So all of us turned to another person as we began the healing discharge of, say, our tears. When we did, the sound of our crying became a "button pushing" restimulation of that person's mis-stored distress. As infants we had no way of knowing that this person was not, properly speaking, rational Mother or Dad or Aunt Sally any more. Each kept the appearance of our familiar adult ally. They were not any longer thinking rationally, however, for at this point each became functionally a robot being played by an old distress recording and playing an old recorded announcement at us.
In one family, the recorded announcement may go something like this: "There, there, don't cry, it's all right, don't cry. (Jiggle, jiggle) There, there, don't cry, don't cry, don't cry."
You have heard others which go: "All right, son, get a grip on yourself! No use crying. Crying doesn't do any good. No use crying over spilt milk. All right, now! (etc.)"
Other varieties reported include: "Shut up! You stop your crying or I'll give you something to cry about." "Please stop crying, you're making Mama feel bad." "Look, see the pretty picture. Isn't it nice? It's more fun to look at a pretty picture than it is to cry, isn't it?"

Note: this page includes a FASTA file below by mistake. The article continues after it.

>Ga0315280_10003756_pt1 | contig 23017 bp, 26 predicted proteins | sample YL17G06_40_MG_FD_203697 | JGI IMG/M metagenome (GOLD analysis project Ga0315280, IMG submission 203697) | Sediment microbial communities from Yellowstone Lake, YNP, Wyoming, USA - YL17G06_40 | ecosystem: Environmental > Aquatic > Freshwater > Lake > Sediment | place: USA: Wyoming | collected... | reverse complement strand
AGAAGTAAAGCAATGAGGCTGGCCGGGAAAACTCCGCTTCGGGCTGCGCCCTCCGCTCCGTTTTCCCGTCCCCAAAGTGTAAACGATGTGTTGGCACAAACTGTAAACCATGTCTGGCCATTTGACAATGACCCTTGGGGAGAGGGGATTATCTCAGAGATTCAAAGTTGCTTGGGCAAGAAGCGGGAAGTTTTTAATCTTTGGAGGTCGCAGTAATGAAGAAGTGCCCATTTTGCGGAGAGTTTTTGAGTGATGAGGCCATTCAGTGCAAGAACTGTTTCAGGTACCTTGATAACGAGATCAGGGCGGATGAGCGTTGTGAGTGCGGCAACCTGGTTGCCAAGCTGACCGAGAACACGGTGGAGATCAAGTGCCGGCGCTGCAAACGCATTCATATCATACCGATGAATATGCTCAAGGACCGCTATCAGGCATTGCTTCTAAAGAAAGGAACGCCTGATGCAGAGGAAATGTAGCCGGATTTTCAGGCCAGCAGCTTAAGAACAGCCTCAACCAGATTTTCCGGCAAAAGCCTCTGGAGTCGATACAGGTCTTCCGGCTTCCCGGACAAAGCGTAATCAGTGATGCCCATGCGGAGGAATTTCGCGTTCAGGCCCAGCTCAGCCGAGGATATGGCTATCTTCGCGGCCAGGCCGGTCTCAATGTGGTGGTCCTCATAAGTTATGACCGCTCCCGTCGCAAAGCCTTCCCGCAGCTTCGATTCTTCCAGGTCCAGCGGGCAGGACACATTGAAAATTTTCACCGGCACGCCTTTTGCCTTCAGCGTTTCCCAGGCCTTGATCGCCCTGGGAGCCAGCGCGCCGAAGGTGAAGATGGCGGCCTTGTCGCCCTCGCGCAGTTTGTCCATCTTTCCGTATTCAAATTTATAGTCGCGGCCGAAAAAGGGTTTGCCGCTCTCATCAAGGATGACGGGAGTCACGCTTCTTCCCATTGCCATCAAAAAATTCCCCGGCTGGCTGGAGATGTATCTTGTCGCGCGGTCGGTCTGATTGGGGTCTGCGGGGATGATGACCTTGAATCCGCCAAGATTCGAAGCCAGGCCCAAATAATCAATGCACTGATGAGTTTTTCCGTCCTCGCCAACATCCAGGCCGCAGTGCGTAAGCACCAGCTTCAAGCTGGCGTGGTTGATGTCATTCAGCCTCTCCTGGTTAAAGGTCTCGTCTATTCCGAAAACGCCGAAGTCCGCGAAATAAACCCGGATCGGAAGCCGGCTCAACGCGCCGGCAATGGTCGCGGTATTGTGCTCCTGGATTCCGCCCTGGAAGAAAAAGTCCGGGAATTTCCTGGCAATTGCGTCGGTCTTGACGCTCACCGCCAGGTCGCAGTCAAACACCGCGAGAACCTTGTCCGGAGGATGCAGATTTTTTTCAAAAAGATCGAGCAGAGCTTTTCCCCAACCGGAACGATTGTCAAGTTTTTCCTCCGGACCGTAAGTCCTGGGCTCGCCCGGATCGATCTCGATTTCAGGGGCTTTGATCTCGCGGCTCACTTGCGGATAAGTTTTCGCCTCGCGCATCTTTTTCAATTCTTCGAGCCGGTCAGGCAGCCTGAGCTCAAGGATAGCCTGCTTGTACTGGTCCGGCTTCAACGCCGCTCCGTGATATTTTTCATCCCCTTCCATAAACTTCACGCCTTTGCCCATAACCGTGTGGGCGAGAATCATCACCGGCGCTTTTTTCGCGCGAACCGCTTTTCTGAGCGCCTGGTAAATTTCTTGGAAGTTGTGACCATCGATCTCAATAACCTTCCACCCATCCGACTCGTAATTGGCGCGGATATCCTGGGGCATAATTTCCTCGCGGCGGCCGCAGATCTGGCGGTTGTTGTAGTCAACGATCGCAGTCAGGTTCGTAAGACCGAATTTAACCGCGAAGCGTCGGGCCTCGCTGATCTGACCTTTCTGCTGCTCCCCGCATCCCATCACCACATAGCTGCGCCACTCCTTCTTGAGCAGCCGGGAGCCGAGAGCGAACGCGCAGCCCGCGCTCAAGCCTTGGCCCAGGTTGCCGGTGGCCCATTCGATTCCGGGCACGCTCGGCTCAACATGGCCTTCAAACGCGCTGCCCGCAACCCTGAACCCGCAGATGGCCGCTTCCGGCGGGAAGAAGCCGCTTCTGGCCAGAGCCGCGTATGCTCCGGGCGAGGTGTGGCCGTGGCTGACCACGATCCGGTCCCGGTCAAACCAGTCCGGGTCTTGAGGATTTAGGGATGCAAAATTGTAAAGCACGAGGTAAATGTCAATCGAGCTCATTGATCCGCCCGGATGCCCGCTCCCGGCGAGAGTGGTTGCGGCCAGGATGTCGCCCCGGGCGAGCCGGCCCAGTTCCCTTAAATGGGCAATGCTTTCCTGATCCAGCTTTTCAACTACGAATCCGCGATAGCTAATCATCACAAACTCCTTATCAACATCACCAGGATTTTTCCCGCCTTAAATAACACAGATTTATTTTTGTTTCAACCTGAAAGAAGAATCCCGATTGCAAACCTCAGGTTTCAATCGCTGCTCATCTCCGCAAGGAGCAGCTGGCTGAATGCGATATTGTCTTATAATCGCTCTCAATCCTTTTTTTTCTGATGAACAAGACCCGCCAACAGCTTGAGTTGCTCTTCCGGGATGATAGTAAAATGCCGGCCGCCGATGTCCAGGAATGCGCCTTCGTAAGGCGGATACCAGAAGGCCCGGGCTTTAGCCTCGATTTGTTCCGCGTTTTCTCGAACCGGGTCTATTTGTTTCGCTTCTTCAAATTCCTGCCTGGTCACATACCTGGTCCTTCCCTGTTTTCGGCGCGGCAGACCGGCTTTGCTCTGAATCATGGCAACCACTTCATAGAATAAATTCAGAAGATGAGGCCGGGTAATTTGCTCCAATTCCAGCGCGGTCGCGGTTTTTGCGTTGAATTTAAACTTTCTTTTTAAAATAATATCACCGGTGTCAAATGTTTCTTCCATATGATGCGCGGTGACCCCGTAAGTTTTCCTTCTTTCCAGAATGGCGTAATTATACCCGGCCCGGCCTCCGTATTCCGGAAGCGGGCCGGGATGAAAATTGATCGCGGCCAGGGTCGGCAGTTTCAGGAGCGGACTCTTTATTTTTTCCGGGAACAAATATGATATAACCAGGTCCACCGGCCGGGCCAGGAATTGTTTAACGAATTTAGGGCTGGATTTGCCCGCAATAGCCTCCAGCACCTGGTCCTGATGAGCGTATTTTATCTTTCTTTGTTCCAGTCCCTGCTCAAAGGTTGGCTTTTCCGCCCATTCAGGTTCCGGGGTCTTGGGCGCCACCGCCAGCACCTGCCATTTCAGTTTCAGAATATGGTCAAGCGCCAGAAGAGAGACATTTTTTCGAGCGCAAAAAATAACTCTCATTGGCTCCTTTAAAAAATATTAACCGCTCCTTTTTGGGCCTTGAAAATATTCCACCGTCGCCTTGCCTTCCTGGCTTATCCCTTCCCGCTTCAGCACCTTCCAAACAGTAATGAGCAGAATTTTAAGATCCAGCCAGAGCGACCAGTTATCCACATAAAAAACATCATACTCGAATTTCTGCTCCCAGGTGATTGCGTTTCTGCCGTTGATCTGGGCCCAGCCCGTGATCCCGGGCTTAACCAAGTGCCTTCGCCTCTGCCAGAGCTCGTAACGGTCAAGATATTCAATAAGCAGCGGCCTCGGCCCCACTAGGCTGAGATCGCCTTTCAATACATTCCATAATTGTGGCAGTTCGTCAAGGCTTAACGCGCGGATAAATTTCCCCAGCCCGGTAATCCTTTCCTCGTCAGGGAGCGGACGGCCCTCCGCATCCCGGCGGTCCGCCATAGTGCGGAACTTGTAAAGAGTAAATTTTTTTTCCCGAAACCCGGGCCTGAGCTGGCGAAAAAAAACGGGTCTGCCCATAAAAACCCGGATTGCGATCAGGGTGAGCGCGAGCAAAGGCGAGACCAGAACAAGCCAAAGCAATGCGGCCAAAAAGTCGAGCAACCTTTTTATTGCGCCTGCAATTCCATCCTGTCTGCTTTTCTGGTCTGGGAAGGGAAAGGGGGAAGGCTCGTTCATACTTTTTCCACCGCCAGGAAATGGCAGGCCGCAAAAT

Whether kindly or cruelly in word or tone, each of us was made to turn off our healing processes, while we were hurting. Usually, the one reproach did not keep us from trying to release the next time we were hurt; but, inexorably, the same thing happened. Each time we turned to someone and began to discharge and get rid of our hurt, we were told, apparently by the adult to whom we turned, that we must not discharge, that we should suppress our feelings and hold them inside ourselves.
These recorded patterns of interfering with another person's discharge of their distresses (for that is what they are) are passed on from generation to generation by a kind of contagion. Our entire culture is soaked in them. The great majority of lullaby lyrics contain "don't cry." Up to now the obvious wrongness and harmfulness of suppressing emotional discharge has not penetrated the pervasive conditioning caused by these recordings. Occasionally people have been forced to realize this. They have gone against the conditioning enough to write articles saying that it is helpful to cry. No one, to our knowledge, has followed up these beginnings enough to realize that this suppression of discharge is the basic reason why our entire population is so troubled, so unable to live up to their potentials.